时间：02-23 来源：转载自澎湃新闻 浏览量：9180
He found her in the first unlocked classroom he tried. She was sitting on the teacher's desk, alone except for a small ring of twit-tering yellow birds circling her head, which she had clearly just conjured out of midair. Harry could not help admiring her spell-work at a time like this.
"She's got to be joking. . . ."
"But it sounds like it was invented while you were at school," Harry persisted.
Harry stared at Malfoy. It was not the sucking-up that intrigued him; he had watched Malfoy do that to Snape for a long time. It was the fact that Malfoy did, after all, look a little ill. This was the first time he had seen Malfoy close up for ages; he now saw that Malfoy had dark shadows under his eyes and a distinctly grayish tinge to his skin.
"Some would say it's your duty to be used by the Ministry!" "Yeah, and others might say its your duty to check that people really are Death Eaters before you chuck them in prison," said Harry, his temper rising now. "You're doing what Barty Crouch
"Just as modest as Horace described!" said Worple. "But seri-ously" — his manner changed; it became suddenly businesslike — "I would be delighted to write it myself— people are craving to know more about you, dear boy, craving! If you were prepared to grant me a few interviews, say in four- or five-hour sessions, why, we could have the book finished within months. And all with very little effort on your part, I assure you — ask Sanguini here if it isn't quite — Sanguini, stay here!" added Worple, suddenly stern, for the vampire had been edging toward the nearby group of girls, a rather hungry look in his eye. "Here, have a pasty," said Worple, seizing one from a passing elf and stuffing it into Sanguini's hand before turning his attention back to Harry. "My dear boy, the gold you could make, you have no idea —"
"I checked, Harry," said Mr. Weasley at once. "I went and searched the Malfoys' house. There was nothing, either broken or whole, that shouldn't have been there."
Harry said nothing. It had already occurred to him that this would be the most likely objection to his new evidence; he could hear Hermione now: Obviously, Harry, he was pretending to offer help so he could trick Malfoy into telling him what he's doing. . . .
"I thought you was that Muggle," whispered Morfin. "You look mighty like that Muggle."
"Didn't you tell them, sir, what he'd been like when you met him at the orphanage?" asked Harry.
All that disturbed him was the fact that his fathers ring had disappeared. 'He'll kill me for losing it,' he told his captors over and over again. 'He'll kill me for losing his ring.' And that, apparently, was all he ever said again. He lived out the remainder of his life in Azkaban, lamenting the loss of Marvolo's last heirloom, and is buried beside the prison, alongside the other poor souls who have expired within its walls."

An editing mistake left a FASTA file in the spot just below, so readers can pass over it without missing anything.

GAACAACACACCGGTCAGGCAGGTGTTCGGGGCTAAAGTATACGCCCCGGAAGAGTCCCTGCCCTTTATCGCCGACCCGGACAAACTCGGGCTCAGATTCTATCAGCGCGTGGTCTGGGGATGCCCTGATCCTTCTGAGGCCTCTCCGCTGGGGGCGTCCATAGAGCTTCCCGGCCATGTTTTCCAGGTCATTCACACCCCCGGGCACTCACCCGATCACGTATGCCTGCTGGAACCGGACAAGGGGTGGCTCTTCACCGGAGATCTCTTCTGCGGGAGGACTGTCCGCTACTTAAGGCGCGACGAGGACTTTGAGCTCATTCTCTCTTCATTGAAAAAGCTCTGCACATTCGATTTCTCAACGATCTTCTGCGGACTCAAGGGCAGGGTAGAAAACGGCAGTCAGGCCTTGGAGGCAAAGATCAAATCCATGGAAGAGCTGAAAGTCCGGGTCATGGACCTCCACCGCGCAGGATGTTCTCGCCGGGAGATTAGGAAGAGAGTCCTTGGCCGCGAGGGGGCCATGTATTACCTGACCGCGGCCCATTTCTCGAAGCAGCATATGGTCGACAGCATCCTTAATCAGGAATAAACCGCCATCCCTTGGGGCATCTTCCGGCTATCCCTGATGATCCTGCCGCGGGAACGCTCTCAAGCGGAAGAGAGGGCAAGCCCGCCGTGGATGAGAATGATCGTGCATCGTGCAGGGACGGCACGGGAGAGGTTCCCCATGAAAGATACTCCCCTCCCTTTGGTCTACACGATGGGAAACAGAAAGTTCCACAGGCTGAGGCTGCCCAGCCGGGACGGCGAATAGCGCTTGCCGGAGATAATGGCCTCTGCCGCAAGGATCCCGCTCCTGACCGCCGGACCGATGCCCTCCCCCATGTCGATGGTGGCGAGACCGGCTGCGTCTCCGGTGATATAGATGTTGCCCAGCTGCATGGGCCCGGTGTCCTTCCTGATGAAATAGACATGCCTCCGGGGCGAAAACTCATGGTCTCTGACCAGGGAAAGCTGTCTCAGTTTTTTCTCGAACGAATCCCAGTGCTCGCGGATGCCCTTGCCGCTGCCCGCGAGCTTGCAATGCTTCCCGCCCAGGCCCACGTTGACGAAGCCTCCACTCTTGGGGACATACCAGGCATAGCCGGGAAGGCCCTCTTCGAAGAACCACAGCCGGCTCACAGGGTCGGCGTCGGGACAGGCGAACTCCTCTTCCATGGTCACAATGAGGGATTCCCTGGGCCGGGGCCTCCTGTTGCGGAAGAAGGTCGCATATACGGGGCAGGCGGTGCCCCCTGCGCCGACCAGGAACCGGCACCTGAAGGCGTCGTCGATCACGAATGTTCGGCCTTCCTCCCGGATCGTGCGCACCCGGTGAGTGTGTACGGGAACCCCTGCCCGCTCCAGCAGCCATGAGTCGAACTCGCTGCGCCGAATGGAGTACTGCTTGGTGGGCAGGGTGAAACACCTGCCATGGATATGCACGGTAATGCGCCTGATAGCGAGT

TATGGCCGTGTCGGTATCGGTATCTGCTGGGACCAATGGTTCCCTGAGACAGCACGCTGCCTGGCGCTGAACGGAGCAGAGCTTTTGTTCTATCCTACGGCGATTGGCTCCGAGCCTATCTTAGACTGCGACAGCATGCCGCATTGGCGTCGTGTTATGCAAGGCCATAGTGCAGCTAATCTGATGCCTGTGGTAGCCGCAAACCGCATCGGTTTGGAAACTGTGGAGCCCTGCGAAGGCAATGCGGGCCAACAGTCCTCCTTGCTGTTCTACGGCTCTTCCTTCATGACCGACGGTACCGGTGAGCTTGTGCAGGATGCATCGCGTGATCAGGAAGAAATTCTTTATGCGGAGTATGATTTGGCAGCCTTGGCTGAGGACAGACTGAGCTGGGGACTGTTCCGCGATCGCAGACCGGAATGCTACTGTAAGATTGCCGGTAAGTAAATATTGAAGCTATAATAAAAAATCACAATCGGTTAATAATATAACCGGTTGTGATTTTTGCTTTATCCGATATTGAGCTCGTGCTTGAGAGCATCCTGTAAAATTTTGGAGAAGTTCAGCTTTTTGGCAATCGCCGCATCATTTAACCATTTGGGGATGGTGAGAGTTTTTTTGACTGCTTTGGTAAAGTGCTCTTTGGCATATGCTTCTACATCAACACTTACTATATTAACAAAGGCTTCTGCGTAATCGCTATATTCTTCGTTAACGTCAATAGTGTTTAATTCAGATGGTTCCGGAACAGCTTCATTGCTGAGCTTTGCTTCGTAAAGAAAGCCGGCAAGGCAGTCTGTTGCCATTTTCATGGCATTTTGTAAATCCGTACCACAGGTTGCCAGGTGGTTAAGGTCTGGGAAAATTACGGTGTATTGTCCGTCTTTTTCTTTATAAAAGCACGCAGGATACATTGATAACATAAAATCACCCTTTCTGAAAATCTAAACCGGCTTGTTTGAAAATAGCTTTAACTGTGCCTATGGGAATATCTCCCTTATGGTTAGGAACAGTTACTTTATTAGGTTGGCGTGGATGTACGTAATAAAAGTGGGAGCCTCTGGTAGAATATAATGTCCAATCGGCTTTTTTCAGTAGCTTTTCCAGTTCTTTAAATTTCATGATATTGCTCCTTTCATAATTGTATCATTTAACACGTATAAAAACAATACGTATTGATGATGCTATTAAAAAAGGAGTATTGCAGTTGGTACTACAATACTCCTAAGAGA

Harry hardly noticed the sound of shattering glass; he felt dis-oriented, dizzy; being struck by a lightning bolt must be something like this. It's just because she's Ron’s sister, he told himself. You just didn't like seeing her kissing Dean because she's Ron's sister. . . .
He hurried off behind Hermione, his voice tailing away feebly.
She hitched up the long roll of parchment on which she was writing her Arithma n cy essay and continued to scratch away with her quill. Harry wa t che d her with his mind a long way away.
"Those whom I could persuade to talk told me that Riddle was obsessed with his parentage. This is understandable, of course; he had grown up in an orphanage and naturally wished to know how he came to be there. It seems that he searched in vain for some trace of Tom Riddle senior on the shields in the trophy room, on the lists of prefects in the old school records, even in the books of Wizarding history. Finally he was forced to accept that his father had never set foot in Hogwarts. I believe that it was then that he dropped the name forever, assumed the identity of Lord Volde-mort, and began his investigations into his previously despised mother's family — the woman whom, you will remember, he had thought could not be a witch if she had succumbed to the shameful human weakness of death.
'I haven't found one single explanation of what Horcruxes do!" she told him. 'Not a single one! I've been right through the restricted section and even in the most horrible books, where they tell you how to brew the most gruesome potions -nothing! All I could find was this, in the introduciion to Magick Mostc Evilc — listen — "of the Horcrux, wickedest of magical inventions, we shall not speak nor give direction" ... 1 mean, why mention it, then?' she said impatiently, slamming the old book shut; it let out a ghostly wail. 'Oh, shut up,' she snapped, stuffing it back into her bag. 'I asked whether you know anything about Horcruxes, sir. You see -,